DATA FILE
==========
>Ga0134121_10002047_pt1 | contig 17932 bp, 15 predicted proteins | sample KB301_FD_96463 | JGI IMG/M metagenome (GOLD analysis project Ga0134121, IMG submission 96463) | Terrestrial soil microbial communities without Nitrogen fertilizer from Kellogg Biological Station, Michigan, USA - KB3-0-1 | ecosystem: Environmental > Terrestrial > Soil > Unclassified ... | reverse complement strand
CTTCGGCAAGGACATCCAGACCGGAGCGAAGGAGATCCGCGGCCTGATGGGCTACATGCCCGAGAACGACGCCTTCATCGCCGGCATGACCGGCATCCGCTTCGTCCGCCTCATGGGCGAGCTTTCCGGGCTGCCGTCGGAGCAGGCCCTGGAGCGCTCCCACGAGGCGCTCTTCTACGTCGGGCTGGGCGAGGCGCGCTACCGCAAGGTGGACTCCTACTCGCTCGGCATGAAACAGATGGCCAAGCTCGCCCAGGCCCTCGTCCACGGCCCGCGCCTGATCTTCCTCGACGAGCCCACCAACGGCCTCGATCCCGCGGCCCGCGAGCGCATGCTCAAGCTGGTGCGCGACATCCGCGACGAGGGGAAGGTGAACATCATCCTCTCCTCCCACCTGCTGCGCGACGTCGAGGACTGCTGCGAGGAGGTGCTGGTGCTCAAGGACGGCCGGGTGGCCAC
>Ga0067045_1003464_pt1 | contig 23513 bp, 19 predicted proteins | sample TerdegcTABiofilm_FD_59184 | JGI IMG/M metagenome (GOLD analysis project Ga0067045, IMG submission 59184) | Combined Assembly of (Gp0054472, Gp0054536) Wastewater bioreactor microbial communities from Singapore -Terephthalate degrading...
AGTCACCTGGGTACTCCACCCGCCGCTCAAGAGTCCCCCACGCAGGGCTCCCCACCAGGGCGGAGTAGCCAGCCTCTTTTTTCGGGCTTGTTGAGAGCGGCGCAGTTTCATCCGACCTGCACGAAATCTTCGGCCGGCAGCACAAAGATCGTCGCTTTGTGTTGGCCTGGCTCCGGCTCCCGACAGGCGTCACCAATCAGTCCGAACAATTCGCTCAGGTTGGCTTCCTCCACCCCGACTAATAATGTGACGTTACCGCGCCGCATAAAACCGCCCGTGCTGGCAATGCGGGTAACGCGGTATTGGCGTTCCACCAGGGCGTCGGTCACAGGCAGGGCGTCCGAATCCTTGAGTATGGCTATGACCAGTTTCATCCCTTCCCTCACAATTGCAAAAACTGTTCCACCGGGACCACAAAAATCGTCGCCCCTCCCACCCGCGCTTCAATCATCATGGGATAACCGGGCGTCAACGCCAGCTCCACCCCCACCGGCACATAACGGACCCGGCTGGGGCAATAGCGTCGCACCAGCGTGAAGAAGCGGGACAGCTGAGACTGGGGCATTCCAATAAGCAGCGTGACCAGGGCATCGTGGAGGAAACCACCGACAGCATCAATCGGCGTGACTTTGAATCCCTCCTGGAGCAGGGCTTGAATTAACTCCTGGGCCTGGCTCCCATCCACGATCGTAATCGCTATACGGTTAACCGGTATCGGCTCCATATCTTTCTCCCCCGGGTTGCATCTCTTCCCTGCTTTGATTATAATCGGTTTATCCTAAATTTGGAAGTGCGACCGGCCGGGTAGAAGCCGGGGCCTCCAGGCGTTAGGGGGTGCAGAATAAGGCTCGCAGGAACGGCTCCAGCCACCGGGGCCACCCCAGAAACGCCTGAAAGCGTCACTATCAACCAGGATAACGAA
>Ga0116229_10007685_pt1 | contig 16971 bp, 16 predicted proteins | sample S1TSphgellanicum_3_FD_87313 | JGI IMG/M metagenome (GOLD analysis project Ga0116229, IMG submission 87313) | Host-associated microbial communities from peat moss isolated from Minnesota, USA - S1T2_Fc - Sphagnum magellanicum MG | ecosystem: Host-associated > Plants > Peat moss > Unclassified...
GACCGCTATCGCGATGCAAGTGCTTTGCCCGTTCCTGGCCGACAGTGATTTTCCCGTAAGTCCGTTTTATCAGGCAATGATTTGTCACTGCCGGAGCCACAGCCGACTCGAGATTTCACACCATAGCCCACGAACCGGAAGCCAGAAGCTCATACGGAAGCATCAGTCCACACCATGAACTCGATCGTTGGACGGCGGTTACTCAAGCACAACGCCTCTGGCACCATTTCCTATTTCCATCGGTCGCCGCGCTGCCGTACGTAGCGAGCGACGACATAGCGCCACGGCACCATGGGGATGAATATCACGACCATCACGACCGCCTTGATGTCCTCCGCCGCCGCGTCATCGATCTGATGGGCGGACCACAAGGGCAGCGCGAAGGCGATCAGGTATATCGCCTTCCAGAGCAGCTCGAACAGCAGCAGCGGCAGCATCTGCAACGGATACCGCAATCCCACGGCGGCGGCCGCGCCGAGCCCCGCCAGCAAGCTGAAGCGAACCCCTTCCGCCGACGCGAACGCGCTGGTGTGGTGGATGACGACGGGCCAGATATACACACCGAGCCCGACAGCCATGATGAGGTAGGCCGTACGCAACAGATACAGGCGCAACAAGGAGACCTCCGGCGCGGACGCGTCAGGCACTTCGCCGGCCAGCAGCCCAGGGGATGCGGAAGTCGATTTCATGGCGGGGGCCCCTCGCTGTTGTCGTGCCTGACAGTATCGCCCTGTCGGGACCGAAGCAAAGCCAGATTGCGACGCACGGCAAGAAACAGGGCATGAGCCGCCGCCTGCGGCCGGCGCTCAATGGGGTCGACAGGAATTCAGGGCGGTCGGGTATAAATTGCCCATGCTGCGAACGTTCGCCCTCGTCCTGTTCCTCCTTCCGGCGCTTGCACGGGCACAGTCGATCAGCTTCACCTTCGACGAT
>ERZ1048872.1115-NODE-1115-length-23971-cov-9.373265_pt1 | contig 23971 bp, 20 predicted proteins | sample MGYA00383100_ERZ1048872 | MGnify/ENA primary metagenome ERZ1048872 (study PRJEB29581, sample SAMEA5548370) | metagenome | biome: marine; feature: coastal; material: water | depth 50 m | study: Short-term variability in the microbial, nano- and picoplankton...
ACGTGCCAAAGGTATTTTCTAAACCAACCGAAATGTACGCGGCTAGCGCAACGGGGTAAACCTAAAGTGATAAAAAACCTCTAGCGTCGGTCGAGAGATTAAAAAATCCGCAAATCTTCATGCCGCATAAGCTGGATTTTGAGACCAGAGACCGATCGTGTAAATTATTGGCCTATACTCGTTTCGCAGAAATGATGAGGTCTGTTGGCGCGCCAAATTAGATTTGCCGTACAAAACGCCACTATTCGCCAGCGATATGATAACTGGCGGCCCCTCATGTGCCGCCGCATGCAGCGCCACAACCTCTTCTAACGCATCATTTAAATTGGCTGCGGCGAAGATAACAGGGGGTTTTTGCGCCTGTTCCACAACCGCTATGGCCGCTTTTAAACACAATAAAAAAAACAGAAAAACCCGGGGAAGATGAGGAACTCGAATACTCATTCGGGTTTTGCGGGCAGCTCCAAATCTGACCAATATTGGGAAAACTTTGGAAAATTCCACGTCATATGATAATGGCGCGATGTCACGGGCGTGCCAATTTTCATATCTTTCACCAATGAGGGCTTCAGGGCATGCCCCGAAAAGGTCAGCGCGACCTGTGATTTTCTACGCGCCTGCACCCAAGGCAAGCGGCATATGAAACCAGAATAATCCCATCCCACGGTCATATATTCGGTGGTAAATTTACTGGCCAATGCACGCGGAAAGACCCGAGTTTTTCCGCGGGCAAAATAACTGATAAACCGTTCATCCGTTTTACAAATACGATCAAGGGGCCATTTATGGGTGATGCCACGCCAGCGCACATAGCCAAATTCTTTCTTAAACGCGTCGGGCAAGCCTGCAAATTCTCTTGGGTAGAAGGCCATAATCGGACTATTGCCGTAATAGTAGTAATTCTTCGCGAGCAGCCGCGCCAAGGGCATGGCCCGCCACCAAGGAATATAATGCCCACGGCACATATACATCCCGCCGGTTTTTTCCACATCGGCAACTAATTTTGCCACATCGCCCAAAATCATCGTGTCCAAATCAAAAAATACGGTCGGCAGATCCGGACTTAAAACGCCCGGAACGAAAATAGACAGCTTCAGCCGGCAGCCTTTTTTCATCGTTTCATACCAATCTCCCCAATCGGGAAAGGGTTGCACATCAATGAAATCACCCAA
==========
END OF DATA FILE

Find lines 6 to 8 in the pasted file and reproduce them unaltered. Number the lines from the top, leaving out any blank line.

GACCGCTATCGCGATGCAAGTGCTTTGCCCGTTCCTGGCCGACAGTGATTTTCCCGTAAGTCCGTTTTATCAGGCAATGATTTGTCACTGCCGGAGCCACAGCCGACTCGAGATTTCACACCATAGCCCACGAACCGGAAGCCAGAAGCTCATACGGAAGCATCAGTCCACACCATGAACTCGATCGTTGGACGGCGGTTACTCAAGCACAACGCCTCTGGCACCATTTCCTATTTCCATCGGTCGCCGCGCTGCCGTACGTAGCGAGCGACGACATAGCGCCACGGCACCATGGGGATGAATATCACGACCATCACGACCGCCTTGATGTCCTCCGCCGCCGCGTCATCGATCTGATGGGCGGACCACAAGGGCAGCGCGAAGGCGATCAGGTATATCGCCTTCCAGAGCAGCTCGAACAGCAGCAGCGGCAGCATCTGCAACGGATACCGCAATCCCACGGCGGCGGCCGCGCCGAGCCCCGCCAGCAAGCTGAAGCGAACCCCTTCCGCCGACGCGAACGCGCTGGTGTGGTGGATGACGACGGGCCAGATATACACACCGAGCCCGACAGCCATGATGAGGTAGGCCGTACGCAACAGATACAGGCGCAACAAGGAGACCTCCGGCGCGGACGCGTCAGGCACTTCGCCGGCCAGCAGCCCAGGGGATGCGGAAGTCGATTTCATGGCGGGGGCCCCTCGCTGTTGTCGTGCCTGACAGTATCGCCCTGTCGGGACCGAAGCAAAGCCAGATTGCGACGCACGGCAAGAAACAGGGCATGAGCCGCCGCCTGCGGCCGGCGCTCAATGGGGTCGACAGGAATTCAGGGCGGTCGGGTATAAATTGCCCATGCTGCGAACGTTCGCCCTCGTCCTGTTCCTCCTTCCGGCGCTTGCACGGGCACAGTCGATCAGCTTCACCTTCGACGAT
>ERZ1048872.1115-NODE-1115-length-23971-cov-9.373265_pt1 | contig 23971 bp, 20 predicted proteins | sample MGYA00383100_ERZ1048872 | MGnify/ENA primary metagenome ERZ1048872 (study PRJEB29581, sample SAMEA5548370) | metagenome | biome: marine; feature: coastal; material: water | depth 50 m | study: Short-term variability in the microbial, nano- and picoplankton...
ACGTGCCAAAGGTATTTTCTAAACCAACCGAAATGTACGCGGCTAGCGCAACGGGGTAAACCTAAAGTGATAAAAAACCTCTAGCGTCGGTCGAGAGATTAAAAAATCCGCAAATCTTCATGCCGCATAAGCTGGATTTTGAGACCAGAGACCGATCGTGTAAATTATTGGCCTATACTCGTTTCGCAGAAATGATGAGGTCTGTTGGCGCGCCAAATTAGATTTGCCGTACAAAACGCCACTATTCGCCAGCGATATGATAACTGGCGGCCCCTCATGTGCCGCCGCATGCAGCGCCACAACCTCTTCTAACGCATCATTTAAATTGGCTGCGGCGAAGATAACAGGGGGTTTTTGCGCCTGTTCCACAACCGCTATGGCCGCTTTTAAACACAATAAAAAAAACAGAAAAACCCGGGGAAGATGAGGAACTCGAATACTCATTCGGGTTTTGCGGGCAGCTCCAAATCTGACCAATATTGGGAAAACTTTGGAAAATTCCACGTCATATGATAATGGCGCGATGTCACGGGCGTGCCAATTTTCATATCTTTCACCAATGAGGGCTTCAGGGCATGCCCCGAAAAGGTCAGCGCGACCTGTGATTTTCTACGCGCCTGCACCCAAGGCAAGCGGCATATGAAACCAGAATAATCCCATCCCACGGTCATATATTCGGTGGTAAATTTACTGGCCAATGCACGCGGAAAGACCCGAGTTTTTCCGCGGGCAAAATAACTGATAAACCGTTCATCCGTTTTACAAATACGATCAAGGGGCCATTTATGGGTGATGCCACGCCAGCGCACATAGCCAAATTCTTTCTTAAACGCGTCGGGCAAGCCTGCAAATTCTCTTGGGTAGAAGGCCATAATCGGACTATTGCCGTAATAGTAGTAATTCTTCGCGAGCAGCCGCGCCAAGGGCATGGCCCGCCACCAAGGAATATAATGCCCACGGCACATATACATCCCGCCGGTTTTTTCCACATCGGCAACTAATTTTGCCACATCGCCCAAAATCATCGTGTCCAAATCAAAAAATACGGTCGGCAGATCCGGACTTAAAACGCCCGGAACGAAAATAGACAGCTTCAGCCGGCAGCCTTTTTTCATCGTTTCATACCAATCTCCCCAATCGGGAAAGGGTTGCACATCAATGAAATCACCCAA